• Stage tooling: Workers move the parts to each of two to five presses during the process to create a piece. The additional machines in use can double the output, but the labor needed to transfer the work-in-progress slightly slows down the overall process compared to fully automated methods.
  • Hard tooling: High-volume projects that require more than 20,000 units often need a hard tooling method that fully automates the stage tooling process by using computer controls.

While undergoing one of the above tooling methods, parts may have one of the five most common stamping procedures done to them:

  • Wire forming: When a part needs wires, springs or clips, engineers may use wire forming, which pulls metal through a hole in the die to draw it into a wire.
  • Fine blanking: Fine blanking creates a carefully cut blank with smooth edges designed for the intricate work many precision projects require.
  • Fourslide stamping: Four tools work from four sides to fold or shape the metal at once. This method works best for highly complex parts.
  • Deep drawing: Components that require recessed areas will often undergo deep drawing that pulls the metal into the needed shape.
  • Multislide stamping: Similar to fourslide stamping, multislide stamping orchestrates the operation of several dies on the metal in a press.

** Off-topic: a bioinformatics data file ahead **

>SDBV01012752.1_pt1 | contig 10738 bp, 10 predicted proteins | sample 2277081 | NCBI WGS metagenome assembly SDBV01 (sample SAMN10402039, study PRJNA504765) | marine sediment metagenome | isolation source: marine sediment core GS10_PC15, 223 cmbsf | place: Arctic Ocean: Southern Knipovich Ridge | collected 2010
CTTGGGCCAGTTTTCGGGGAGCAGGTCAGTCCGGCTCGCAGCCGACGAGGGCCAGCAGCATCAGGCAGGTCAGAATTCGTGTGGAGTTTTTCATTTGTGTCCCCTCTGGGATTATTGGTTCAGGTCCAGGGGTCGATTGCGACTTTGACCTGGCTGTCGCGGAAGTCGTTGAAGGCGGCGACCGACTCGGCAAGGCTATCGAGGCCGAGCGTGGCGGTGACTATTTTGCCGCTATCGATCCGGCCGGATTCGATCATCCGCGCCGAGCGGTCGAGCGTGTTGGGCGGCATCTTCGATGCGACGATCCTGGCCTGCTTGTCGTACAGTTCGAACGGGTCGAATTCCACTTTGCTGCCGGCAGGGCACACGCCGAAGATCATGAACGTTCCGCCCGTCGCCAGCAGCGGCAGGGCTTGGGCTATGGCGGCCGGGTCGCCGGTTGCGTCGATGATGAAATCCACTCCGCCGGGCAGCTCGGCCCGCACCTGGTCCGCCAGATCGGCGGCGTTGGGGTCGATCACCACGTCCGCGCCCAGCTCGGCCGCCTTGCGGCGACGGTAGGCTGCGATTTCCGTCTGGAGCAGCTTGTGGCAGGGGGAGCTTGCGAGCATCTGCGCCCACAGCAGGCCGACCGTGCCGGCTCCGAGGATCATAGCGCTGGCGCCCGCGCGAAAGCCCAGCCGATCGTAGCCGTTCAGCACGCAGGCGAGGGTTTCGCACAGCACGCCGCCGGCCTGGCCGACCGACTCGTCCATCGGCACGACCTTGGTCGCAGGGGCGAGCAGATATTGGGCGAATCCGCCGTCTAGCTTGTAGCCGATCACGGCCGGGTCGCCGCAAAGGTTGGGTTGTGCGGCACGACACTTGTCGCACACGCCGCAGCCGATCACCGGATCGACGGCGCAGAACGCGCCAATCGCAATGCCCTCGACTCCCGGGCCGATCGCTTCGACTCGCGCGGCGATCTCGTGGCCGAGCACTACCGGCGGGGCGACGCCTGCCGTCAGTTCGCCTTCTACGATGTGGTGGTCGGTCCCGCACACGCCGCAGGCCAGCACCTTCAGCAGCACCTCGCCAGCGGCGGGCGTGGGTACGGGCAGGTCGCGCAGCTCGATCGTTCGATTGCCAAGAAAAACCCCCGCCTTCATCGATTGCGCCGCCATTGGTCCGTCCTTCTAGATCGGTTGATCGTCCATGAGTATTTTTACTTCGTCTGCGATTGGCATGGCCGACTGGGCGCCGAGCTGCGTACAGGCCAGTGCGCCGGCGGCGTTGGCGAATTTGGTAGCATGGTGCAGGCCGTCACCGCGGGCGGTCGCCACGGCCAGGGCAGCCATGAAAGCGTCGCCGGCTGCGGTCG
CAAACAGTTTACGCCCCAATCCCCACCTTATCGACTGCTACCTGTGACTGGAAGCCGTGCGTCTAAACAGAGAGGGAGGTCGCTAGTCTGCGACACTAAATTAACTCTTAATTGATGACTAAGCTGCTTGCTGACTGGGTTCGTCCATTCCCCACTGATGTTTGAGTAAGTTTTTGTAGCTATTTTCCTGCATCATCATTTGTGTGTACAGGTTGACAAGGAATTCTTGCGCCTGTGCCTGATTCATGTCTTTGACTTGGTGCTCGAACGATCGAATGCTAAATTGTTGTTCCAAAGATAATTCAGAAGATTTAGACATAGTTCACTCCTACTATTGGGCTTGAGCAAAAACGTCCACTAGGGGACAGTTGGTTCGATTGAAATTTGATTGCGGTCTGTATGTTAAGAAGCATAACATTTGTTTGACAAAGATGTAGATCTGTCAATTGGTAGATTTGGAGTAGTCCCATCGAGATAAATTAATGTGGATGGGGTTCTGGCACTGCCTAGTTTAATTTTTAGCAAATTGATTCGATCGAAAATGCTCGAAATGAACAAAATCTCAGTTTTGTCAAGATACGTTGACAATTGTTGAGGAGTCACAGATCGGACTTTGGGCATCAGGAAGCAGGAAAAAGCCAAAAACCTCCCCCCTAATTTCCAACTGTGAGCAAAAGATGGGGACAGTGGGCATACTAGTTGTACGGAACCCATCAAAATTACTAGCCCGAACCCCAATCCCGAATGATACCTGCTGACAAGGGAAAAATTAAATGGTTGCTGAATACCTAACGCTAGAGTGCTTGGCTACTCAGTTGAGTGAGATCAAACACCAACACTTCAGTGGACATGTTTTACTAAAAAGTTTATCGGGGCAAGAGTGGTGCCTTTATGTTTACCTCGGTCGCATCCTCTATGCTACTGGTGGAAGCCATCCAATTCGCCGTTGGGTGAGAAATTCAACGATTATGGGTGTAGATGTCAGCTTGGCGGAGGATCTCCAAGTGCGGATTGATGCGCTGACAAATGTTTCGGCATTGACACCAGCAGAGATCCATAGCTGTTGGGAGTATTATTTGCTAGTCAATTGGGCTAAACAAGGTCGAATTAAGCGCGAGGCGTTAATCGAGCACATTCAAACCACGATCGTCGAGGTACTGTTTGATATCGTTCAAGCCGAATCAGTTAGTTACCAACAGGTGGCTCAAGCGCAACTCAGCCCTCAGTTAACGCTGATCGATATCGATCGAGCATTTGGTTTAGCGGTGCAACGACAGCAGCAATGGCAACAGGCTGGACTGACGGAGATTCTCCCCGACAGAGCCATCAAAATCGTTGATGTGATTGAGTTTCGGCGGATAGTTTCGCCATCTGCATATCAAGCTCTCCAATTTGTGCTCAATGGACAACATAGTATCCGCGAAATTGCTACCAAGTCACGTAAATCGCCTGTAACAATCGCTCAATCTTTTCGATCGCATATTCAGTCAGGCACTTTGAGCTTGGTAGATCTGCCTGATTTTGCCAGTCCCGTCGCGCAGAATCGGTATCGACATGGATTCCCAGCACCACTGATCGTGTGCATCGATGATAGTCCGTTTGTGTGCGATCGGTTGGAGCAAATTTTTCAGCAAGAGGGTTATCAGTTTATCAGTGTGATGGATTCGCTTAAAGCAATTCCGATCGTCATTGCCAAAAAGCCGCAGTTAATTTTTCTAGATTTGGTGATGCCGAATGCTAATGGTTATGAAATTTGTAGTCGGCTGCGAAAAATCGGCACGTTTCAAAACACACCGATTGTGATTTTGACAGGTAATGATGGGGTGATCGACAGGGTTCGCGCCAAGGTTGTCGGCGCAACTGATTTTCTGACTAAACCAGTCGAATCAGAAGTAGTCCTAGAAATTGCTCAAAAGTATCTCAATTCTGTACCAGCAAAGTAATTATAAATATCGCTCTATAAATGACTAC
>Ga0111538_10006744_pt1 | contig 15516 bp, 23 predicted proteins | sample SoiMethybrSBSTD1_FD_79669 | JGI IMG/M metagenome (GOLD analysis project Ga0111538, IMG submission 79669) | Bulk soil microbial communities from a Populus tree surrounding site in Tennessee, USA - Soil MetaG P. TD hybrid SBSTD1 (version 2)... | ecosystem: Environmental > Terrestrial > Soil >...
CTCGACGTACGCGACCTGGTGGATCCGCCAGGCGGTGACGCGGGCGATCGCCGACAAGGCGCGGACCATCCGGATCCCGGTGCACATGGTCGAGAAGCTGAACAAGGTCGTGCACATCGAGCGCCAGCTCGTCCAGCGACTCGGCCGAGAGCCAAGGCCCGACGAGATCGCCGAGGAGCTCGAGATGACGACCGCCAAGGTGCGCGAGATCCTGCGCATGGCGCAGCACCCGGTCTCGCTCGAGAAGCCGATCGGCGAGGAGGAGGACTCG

Engineers may add other procedures to the above, depending on the intricacies of the product. More complex parts may need multiple steps and several different dies to finish. Added complexity may increase time or cost. For questions on your project, talk to your precision stamping partner throughout the project.

4. Assembly

Following completion of the parts, some stampers will also assemble base units. Though this preassembly does not include a complete circuit board or engine, it can save time during the main assembly, reducing the time from production to shipping. In the business world where time is money, assembly services as a component of precision stamping can make a dramatic difference in cost savings and production efficiency.

Precision Metal Stamping Capabilities

Precision stamping projects have more applications than standard stamping because these parts have more accuracy in their creation. Greater accuracy benefits microstamped parts that have smaller tolerances for creation errors than more substantial pieces. For microstamping, minimum diameters of the components can be as tiny as 0.002 inches.

Intricate metal stamping is another variation on precision stamping. Unlike some projects that have simple shapes, elaborate projects may require multiple steps in the process to produce. Engine parts, gears, electronics and more that have complex creation processes benefit from more automated, multi-step progressive stamping options.

Applications for metal stamping that require high levels of precision include electronics parts in consumer goods as well as vital components of military equipment and more.

  • Aerospace components: NASA hired a company to create the electronics that would eventually go into Mars rovers Spirit, Curiosity and Opportunity. This company, Presidio Components, needed stamped parts for their ceramic capacitors that would have a consistent design and would not fail even on a trip to space. They used DIE-TECH stamped parts to make their capacitors, which now are a part of aerospace history.
  • Medical equipment: Stents are tiny parts that fit into blood vessels. To create these metal parts, we microstamped metals to create medically acceptable results every time. Without quality products used for implanted stents, doctors could put patients’ lives at risk.